The December 4, 2014 MOU is the latest product of ongoing, intense discussions among the Lower Basin states and the Department of Interior’s Bureau of Reclamation (Reclamation) with regard to how to avoid and manage shortages. The “Pilot Drought Response Actions” MOU was entered into by Reclamation; the Central Arizona Water Conservation District (CAWCD), the entity responsible for managing the CAP canal; the Metropolitan Water District of Southern California (Met), Southern Nevada Water Authority (SNWA), the Arizona Department of Water Resources (ADWR), the Colorado River Board of California (CRBC), and the Colorado River Commission of Nevada (CRCN).

The purpose of the MOU is to generate additional water in Lake Mead between 2014 and 2017 “to reduce risk of reaching critical reservoir elevations in a manner consistent with the Law of the River[,]” with an overall goal of developing between 1.5 and 3.0 maf of “Protection Volumes” (additional water in Lake Mead) between 2014 and 2019. The first step toward that goal is a series of “best efforts” by the individual parties to create Protection Volumes:

  • SNWA:  45,000 acre-feet (af);
  • CAWCD:  345,000 af;
  • Met:  300,000 af; and
  • Reclamation:  50,000 af

The sum of these amounts, 740,000 af, is approximately equivalent to 10 feet of elevation in Lake Mead.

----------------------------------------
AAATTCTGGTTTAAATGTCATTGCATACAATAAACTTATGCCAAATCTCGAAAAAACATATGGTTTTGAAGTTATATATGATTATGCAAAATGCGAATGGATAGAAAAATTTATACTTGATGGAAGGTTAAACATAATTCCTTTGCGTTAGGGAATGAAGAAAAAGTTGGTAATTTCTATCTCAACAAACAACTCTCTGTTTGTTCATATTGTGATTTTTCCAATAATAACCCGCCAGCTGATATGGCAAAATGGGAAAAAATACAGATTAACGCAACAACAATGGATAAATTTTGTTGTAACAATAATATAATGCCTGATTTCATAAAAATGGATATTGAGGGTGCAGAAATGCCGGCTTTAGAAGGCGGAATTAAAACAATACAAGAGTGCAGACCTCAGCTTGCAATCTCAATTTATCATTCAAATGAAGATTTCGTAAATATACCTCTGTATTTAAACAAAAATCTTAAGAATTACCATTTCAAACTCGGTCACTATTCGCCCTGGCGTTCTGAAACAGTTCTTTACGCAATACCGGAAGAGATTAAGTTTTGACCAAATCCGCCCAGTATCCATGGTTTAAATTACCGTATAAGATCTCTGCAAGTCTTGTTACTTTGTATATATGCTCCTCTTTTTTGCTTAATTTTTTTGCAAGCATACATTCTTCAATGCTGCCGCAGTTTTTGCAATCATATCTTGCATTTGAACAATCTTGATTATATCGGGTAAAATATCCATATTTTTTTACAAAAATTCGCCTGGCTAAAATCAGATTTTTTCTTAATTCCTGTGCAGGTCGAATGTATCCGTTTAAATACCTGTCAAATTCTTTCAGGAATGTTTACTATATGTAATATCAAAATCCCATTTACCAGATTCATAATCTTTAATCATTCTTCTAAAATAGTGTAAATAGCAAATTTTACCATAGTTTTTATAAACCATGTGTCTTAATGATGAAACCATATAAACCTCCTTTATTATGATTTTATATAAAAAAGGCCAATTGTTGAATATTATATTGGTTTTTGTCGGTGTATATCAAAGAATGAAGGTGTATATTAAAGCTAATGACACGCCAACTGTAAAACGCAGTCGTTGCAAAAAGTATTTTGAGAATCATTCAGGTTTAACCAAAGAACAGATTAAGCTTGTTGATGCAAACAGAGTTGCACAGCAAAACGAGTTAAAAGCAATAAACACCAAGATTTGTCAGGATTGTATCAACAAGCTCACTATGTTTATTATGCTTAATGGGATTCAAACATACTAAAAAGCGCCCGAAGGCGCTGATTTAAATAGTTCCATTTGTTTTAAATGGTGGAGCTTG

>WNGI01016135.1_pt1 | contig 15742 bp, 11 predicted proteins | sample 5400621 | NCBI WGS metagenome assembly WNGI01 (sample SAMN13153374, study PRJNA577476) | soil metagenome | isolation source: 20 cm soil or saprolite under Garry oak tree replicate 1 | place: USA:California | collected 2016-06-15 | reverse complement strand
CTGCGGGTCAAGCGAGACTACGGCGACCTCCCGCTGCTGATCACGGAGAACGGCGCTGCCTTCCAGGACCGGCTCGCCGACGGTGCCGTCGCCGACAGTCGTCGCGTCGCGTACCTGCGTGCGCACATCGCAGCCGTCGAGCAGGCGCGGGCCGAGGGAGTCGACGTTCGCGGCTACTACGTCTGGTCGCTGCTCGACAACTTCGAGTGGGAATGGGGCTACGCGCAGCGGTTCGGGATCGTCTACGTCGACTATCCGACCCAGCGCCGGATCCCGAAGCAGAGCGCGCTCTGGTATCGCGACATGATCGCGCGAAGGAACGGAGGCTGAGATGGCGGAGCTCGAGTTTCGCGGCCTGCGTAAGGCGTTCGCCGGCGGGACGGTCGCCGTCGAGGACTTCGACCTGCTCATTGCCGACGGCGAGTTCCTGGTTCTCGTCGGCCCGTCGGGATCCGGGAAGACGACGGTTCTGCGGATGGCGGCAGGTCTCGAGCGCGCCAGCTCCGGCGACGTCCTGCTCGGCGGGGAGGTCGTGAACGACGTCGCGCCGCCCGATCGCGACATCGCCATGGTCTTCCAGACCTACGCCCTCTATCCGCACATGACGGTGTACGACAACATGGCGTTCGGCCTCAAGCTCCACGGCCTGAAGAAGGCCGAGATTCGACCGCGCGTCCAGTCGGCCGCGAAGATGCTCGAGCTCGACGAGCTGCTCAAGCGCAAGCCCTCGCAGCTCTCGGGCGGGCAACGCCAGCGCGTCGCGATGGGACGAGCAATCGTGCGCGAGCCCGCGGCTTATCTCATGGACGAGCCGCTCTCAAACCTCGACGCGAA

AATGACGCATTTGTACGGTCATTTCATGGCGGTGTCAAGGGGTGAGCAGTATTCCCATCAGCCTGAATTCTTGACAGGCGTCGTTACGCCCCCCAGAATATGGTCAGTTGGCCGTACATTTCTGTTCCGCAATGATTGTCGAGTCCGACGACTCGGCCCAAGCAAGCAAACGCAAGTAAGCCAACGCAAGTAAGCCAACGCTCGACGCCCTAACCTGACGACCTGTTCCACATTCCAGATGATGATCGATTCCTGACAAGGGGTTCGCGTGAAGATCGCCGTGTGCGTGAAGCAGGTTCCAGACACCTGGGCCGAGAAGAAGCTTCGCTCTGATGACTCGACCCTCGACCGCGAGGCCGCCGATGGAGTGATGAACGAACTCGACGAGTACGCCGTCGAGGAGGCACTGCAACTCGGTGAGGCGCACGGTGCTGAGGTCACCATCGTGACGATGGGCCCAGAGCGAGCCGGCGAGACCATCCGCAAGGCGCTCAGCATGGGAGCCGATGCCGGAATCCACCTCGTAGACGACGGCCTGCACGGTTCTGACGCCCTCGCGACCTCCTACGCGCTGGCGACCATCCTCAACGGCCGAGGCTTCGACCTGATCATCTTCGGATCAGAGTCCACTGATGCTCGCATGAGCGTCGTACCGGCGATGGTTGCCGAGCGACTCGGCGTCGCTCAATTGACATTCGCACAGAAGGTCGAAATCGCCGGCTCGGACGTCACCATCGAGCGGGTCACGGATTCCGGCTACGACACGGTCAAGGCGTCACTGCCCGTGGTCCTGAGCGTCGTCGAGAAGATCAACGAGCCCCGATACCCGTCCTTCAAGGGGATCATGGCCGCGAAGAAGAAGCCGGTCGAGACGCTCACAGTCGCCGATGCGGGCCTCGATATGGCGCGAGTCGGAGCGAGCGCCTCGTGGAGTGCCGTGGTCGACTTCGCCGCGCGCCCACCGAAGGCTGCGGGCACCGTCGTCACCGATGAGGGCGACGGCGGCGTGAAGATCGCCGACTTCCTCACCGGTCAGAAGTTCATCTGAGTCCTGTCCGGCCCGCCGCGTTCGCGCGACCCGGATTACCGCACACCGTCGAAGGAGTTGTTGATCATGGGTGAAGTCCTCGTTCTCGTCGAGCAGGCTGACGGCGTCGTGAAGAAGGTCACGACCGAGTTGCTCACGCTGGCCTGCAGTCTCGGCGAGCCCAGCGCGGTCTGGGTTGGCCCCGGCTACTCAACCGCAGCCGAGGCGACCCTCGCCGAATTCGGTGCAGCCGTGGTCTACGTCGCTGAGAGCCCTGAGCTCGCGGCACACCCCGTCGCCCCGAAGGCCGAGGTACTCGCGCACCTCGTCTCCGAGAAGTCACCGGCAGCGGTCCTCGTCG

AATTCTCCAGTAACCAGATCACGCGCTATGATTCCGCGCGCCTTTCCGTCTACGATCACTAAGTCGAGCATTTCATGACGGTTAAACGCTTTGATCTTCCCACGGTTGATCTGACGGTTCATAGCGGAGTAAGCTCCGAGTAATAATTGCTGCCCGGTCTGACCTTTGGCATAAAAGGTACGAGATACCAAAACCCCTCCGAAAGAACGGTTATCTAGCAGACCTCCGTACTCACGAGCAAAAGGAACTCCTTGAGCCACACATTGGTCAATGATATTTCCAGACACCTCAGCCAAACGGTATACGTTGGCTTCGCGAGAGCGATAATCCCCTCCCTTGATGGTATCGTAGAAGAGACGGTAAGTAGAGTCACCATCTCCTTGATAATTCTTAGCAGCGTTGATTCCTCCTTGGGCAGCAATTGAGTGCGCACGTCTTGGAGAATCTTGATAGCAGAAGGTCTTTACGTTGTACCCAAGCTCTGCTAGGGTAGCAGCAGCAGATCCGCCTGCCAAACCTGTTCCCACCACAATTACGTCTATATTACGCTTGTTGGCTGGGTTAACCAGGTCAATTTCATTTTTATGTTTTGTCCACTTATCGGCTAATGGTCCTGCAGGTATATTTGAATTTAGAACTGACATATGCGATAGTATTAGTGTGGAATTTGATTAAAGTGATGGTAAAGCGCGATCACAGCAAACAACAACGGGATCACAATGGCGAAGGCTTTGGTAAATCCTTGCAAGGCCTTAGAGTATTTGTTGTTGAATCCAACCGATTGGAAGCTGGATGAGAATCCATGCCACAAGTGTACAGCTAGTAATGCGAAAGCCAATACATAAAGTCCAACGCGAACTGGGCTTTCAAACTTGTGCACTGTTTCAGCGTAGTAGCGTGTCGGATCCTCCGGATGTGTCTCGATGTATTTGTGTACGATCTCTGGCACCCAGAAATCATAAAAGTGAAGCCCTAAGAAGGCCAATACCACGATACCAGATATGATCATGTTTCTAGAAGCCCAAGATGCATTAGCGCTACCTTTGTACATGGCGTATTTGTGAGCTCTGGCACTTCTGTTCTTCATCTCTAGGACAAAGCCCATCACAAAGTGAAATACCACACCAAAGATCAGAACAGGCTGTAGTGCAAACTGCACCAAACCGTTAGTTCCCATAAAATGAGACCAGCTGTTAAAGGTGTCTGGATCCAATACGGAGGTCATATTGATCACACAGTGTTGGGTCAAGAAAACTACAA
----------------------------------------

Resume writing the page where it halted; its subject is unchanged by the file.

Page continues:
Also in the MOU are provisions to create additional Protection Volumes in the future, initiating additional consultation by August 2016 and implementation of additional actions by 2020. If in any year Lake Mead is projected in Reclamation’s “April 24-Month Study” (a projection of future Colorado River reservoir conditions) to be at or below 1,060 feet on December 31 of that year, Reclamation will seek to reinitiate consultation to identity additional measures for reducing the risk of reaching 1,020 feet and to take action on those measures by December 31 of that year. If Lake Mead refills and is projected to go above 1,105 feet by December 31 in any year’s April 24-Month Study, the parties will reexamine whether the drought response actions are necessary. The MOU is effective until December 31, 2019.

The latest MOU is a model of cooperation and collaboration among water users that should be considered by parties facing similar challenges in other water and natural resource contexts. The substantial litigation expenses that are being incurred in other intrastate water disputes, such as the fight between Florida and Georgia over the waters of the Apalachicola-Chattahoochee-Flint River Basin, or Texas v. New Mexico, et al., demonstrate the costs associated with failing to come to the table to seek out collaborative, cooperative solutions in the face of scarcity. Continued population growth and the uncertainties associated with drought and climate change on our common water resources will make this type of cooperation and collaboration even more critical in the future.